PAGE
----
The invention makes it possible to realize a field-effect transistor having a large channel width, which is given by a depth of the recesses 3, 4 and 5, and a small channel length L (see FIG. 1), which amounts to approximately half the circumference of the recess 4 or of the silicon dioxide layer 8. In this case, it must be ensured, of course, that the doping of the source zone 6 and/or the doping of the drain zone 7 at least make contact with the silicon dioxide layer 8.
By correspondingly configuring the depth of the recesses 3, 4 and 5 and reducing the diameter of the recess 4, the channel width can be configured practically such that it is as large as desired and the channel length can be configured such that it is very small.
The dopings of the source zone 6 and of the drain zone 7 can be introduced in a customary manner by diffusion. The same also applies to the growth of the oxide layer 8 in the surface of the recess 4.
FIGS. 4 to 6 show a second exemplary embodiment of the invention with a memory cell which uses the “supertrench FET” and is connected to a word line WL and a bit line BL (see FIG. 6).
In contrast to the exemplary embodiment of FIGS. 1 to 3, the “supertrench FET” of the present exemplary embodiment of FIGS. 4 to 6 has another insulator layer 12 in the recess 5 of the drain electrode 11, with the result that the drain electrode 11 is in this case coupled capacitively to the semiconductor body 1 (see FIGS. 4 and 6). In addition, this exemplary embodiment shows that the recesses 3, 4 and 5 can have entirely different penetration depths. In this case, the capacitance of a capacitor K (see FIG. 6) is essentially defined by the penetration depth of the recess 5.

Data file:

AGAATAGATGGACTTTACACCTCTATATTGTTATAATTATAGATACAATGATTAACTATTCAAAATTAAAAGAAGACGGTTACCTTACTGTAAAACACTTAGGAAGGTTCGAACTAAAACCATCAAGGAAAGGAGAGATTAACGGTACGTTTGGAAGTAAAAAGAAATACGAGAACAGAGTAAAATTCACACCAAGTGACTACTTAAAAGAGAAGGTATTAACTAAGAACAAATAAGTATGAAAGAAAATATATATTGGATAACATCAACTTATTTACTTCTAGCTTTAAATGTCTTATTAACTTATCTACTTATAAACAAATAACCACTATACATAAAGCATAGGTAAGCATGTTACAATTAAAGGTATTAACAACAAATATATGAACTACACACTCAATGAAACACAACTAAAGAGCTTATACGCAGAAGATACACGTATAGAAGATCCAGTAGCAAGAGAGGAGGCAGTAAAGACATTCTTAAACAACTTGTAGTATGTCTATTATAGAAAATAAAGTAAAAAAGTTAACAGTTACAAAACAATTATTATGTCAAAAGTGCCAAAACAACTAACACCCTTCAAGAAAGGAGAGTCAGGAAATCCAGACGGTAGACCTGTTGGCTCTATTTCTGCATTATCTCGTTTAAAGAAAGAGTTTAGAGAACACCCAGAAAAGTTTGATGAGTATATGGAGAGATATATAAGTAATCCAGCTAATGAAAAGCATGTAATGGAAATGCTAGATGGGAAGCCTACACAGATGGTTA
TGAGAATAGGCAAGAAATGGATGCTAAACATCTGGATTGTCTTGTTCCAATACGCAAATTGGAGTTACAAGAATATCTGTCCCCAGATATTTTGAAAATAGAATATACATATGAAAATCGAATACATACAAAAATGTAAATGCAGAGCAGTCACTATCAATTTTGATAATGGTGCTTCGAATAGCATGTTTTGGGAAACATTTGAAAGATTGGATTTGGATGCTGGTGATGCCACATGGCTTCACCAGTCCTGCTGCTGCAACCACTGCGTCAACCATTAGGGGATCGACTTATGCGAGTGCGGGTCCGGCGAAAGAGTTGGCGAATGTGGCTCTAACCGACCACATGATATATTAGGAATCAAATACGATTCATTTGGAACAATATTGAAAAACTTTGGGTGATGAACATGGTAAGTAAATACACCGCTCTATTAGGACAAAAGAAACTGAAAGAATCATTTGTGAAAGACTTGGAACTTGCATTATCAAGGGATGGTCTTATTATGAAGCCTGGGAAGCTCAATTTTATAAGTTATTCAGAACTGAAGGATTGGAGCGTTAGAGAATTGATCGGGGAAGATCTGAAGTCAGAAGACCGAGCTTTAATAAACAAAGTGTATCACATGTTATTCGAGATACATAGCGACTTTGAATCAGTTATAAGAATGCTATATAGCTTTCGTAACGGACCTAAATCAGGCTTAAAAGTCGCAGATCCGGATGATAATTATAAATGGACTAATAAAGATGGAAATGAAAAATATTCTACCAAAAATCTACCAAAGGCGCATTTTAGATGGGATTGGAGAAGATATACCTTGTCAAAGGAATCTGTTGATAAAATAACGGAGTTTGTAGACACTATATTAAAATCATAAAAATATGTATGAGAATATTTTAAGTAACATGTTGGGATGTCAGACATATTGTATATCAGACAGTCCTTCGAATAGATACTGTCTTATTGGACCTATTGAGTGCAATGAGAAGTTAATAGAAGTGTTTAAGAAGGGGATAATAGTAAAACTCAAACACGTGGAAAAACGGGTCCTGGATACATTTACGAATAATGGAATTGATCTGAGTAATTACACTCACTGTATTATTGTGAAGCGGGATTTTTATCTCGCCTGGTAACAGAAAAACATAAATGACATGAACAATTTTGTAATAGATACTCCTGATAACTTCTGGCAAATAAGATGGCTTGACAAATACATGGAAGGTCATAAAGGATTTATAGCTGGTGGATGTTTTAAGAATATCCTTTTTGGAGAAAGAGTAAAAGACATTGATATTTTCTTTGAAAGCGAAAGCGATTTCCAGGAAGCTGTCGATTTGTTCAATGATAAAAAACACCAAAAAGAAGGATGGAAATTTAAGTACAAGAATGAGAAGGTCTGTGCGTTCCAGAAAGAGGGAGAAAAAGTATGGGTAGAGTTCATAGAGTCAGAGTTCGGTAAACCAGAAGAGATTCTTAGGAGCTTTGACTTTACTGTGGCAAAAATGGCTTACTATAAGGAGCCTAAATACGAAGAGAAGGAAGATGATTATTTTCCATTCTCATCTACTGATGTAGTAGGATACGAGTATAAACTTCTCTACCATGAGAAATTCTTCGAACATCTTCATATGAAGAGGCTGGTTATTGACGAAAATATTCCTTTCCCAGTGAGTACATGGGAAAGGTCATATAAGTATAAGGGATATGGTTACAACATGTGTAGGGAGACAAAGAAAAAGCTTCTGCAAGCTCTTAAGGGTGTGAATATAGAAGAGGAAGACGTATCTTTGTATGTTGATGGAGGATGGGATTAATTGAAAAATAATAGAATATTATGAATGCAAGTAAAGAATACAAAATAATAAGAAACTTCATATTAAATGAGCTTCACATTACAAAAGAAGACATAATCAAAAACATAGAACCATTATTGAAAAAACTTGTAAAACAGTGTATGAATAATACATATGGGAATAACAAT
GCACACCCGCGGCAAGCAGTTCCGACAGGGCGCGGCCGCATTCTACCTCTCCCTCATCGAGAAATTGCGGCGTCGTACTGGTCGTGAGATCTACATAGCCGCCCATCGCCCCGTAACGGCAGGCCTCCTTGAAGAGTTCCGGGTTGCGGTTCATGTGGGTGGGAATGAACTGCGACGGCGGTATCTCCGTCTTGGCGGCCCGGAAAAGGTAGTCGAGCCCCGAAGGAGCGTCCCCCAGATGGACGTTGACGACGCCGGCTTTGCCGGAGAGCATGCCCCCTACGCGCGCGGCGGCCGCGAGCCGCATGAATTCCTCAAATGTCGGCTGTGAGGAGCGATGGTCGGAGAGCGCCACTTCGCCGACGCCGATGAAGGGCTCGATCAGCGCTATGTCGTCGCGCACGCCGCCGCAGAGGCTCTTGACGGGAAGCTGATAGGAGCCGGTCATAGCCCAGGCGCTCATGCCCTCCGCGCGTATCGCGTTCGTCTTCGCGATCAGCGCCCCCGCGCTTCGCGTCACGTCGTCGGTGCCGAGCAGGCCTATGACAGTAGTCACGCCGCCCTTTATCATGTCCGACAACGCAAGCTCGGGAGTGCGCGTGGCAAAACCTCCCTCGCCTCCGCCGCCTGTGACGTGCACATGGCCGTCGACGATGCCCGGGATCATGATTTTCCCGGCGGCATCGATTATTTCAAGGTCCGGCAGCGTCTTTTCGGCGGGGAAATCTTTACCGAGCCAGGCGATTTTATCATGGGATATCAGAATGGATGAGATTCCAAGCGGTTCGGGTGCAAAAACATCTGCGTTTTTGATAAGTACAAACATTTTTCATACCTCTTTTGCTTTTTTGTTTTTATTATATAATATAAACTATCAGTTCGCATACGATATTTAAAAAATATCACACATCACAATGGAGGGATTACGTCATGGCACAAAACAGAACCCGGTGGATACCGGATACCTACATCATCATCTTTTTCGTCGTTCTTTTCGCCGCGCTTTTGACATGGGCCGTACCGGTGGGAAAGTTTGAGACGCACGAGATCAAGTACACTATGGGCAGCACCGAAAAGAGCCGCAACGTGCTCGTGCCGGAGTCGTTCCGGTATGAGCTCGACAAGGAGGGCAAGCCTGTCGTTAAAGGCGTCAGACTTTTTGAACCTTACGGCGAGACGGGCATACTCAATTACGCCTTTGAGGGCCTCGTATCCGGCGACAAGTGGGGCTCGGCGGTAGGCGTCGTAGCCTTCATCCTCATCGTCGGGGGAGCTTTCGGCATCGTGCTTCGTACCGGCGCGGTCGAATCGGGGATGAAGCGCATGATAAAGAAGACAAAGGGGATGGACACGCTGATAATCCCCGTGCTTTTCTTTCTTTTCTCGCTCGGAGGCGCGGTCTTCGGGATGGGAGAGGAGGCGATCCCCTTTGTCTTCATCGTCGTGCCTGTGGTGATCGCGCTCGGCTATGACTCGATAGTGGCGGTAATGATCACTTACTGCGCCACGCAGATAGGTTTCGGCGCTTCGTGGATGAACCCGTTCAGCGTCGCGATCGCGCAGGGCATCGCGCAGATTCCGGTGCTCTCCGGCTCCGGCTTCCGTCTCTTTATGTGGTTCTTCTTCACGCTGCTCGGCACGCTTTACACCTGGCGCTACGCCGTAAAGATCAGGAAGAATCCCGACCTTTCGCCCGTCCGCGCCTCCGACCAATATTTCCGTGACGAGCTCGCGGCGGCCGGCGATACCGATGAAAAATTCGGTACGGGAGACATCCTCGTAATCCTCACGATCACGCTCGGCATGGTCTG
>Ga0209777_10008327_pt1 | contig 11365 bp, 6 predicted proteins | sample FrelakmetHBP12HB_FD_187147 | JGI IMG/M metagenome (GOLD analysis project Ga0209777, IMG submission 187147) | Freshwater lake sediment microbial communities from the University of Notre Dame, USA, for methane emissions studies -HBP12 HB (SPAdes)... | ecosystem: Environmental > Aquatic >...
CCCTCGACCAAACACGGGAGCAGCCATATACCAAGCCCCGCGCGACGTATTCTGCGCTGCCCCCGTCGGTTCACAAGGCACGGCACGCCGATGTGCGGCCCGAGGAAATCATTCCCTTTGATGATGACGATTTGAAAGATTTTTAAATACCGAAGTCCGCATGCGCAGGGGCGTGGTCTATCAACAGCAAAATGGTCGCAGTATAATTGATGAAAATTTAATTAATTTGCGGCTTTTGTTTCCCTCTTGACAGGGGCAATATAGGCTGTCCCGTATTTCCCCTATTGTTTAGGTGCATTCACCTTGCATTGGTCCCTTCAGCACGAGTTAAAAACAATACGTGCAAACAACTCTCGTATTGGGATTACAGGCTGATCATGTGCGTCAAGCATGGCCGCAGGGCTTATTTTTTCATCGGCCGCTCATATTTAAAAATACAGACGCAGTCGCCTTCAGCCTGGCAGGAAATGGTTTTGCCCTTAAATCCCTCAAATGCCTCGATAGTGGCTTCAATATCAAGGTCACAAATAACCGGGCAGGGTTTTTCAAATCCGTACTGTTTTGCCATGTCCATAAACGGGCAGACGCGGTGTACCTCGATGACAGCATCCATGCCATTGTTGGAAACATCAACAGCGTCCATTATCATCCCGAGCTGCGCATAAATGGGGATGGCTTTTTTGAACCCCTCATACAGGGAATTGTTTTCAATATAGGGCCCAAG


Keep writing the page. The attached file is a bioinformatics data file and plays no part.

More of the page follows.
The exemplary embodiment of FIGS. 4 to 6 is particularly suitable for CMOS-ICs and DRAMs.
A third exemplary embodiment shown in FIGS. 7 and 8 essentially corresponds to the first exemplary embodiment of FIGS. 1 and 3, but in this case an oxide isolation 13 made of silicon oxide, for example, is also additionally provided around the semiconductor body 1.
The doping of the drain plug 11 may rise continuously from the outside in, in order thus to obtain an LDD-like improvement in the dielectric strength. Titanium nitride or some silicide or other may be introduced at the walls of the individual plugs 9, 10 and 11 or in the center thereof, in order thus to reduce the gate- or source-drain resistances. The same also applies to the corresponding other exemplary embodiments.